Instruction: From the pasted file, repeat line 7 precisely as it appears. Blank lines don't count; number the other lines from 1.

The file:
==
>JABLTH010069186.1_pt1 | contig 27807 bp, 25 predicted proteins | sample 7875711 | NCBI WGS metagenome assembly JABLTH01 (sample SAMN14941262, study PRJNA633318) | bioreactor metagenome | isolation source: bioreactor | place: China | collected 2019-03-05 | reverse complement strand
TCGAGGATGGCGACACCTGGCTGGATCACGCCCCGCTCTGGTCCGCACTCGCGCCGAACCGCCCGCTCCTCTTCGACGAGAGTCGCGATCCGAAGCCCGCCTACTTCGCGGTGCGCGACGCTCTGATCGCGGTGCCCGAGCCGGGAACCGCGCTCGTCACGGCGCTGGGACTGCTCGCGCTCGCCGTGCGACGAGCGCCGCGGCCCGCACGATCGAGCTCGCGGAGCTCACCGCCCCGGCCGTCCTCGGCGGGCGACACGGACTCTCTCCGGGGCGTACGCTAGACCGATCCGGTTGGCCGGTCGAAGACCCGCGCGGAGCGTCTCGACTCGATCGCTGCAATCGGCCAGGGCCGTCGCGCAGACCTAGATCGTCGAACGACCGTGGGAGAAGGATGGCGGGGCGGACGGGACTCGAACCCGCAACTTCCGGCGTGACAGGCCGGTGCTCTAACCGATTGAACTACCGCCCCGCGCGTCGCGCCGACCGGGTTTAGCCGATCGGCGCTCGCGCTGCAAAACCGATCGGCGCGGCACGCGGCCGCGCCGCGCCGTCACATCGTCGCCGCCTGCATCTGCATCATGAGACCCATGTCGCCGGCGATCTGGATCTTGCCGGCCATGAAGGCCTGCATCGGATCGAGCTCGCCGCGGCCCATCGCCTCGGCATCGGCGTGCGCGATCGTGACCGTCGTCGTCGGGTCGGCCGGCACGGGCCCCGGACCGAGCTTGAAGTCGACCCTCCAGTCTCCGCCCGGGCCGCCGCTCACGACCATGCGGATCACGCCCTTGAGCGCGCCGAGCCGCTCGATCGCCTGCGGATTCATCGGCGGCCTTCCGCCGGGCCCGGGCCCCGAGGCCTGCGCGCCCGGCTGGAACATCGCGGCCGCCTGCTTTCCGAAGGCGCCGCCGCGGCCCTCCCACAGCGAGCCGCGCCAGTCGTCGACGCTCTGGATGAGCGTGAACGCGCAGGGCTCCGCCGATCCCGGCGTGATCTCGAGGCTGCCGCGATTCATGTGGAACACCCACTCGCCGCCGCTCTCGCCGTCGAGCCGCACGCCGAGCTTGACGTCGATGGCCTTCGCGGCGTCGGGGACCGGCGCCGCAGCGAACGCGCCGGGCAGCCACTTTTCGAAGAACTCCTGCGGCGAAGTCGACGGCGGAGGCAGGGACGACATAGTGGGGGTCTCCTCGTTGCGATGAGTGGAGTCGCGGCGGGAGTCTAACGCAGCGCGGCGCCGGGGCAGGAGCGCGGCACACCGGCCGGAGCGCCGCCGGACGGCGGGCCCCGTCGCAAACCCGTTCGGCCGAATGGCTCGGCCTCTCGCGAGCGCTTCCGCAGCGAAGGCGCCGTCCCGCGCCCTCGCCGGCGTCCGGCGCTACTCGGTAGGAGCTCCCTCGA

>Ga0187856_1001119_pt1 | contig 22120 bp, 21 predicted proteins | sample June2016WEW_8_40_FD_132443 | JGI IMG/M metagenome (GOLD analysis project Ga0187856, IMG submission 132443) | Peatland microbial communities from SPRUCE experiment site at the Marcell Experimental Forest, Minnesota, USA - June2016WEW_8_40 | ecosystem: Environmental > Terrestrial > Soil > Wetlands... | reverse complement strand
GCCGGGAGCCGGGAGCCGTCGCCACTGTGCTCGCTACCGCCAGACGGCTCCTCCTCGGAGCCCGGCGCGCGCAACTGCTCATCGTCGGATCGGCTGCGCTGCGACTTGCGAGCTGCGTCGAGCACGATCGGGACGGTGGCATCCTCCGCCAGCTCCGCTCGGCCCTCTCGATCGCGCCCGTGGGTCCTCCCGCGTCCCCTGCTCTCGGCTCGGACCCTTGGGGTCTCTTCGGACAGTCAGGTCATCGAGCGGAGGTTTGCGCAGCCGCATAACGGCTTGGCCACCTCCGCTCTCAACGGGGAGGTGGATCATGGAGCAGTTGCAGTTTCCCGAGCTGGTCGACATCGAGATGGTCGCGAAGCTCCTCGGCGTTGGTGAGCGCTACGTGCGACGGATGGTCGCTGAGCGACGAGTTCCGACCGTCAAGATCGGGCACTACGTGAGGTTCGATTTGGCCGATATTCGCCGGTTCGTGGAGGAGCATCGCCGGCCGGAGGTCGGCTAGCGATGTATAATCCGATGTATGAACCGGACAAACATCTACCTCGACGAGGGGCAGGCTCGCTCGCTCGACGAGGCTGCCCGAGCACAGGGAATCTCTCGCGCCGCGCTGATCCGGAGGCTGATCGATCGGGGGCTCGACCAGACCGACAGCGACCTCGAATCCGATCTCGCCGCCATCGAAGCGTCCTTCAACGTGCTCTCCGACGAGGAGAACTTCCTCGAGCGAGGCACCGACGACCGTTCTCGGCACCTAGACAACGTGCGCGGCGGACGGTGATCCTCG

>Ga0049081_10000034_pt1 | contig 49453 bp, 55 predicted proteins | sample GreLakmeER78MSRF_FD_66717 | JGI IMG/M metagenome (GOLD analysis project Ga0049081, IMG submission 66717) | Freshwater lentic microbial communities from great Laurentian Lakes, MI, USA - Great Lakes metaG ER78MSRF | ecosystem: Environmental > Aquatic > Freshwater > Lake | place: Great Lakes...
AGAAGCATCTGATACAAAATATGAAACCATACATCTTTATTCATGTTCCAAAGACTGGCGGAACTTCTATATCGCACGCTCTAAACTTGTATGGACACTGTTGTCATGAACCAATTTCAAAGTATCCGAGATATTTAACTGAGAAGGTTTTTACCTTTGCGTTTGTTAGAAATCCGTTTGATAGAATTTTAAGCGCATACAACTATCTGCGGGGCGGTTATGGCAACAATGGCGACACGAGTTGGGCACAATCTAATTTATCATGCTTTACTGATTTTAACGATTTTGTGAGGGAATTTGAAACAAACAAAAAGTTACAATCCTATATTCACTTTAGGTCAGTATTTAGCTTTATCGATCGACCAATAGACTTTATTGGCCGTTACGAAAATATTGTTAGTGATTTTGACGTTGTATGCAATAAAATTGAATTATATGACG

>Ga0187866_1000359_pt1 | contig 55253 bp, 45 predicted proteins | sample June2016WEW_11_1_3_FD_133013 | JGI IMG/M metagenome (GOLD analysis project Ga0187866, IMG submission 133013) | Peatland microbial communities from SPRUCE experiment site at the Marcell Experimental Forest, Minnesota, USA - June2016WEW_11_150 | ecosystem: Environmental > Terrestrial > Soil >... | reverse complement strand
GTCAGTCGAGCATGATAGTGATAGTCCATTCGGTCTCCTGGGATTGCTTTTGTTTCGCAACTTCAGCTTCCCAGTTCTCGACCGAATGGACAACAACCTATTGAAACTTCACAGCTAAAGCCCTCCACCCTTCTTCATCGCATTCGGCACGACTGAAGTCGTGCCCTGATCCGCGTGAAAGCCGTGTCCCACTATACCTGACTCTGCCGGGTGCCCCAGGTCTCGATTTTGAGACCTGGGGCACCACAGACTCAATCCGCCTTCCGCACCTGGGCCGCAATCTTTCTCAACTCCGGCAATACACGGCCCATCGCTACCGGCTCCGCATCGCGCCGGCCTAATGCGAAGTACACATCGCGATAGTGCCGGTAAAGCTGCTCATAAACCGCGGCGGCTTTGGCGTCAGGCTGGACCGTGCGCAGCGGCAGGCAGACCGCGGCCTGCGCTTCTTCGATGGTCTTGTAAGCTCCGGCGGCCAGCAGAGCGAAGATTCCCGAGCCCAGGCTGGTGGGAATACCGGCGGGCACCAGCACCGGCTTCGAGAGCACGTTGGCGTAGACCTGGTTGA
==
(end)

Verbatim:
>Ga0187866_1000359_pt1 | contig 55253 bp, 45 predicted proteins | sample June2016WEW_11_1_3_FD_133013 | JGI IMG/M metagenome (GOLD analysis project Ga0187866, IMG submission 133013) | Peatland microbial communities from SPRUCE experiment site at the Marcell Experimental Forest, Minnesota, USA - June2016WEW_11_150 | ecosystem: Environmental > Terrestrial > Soil >... | reverse complement strand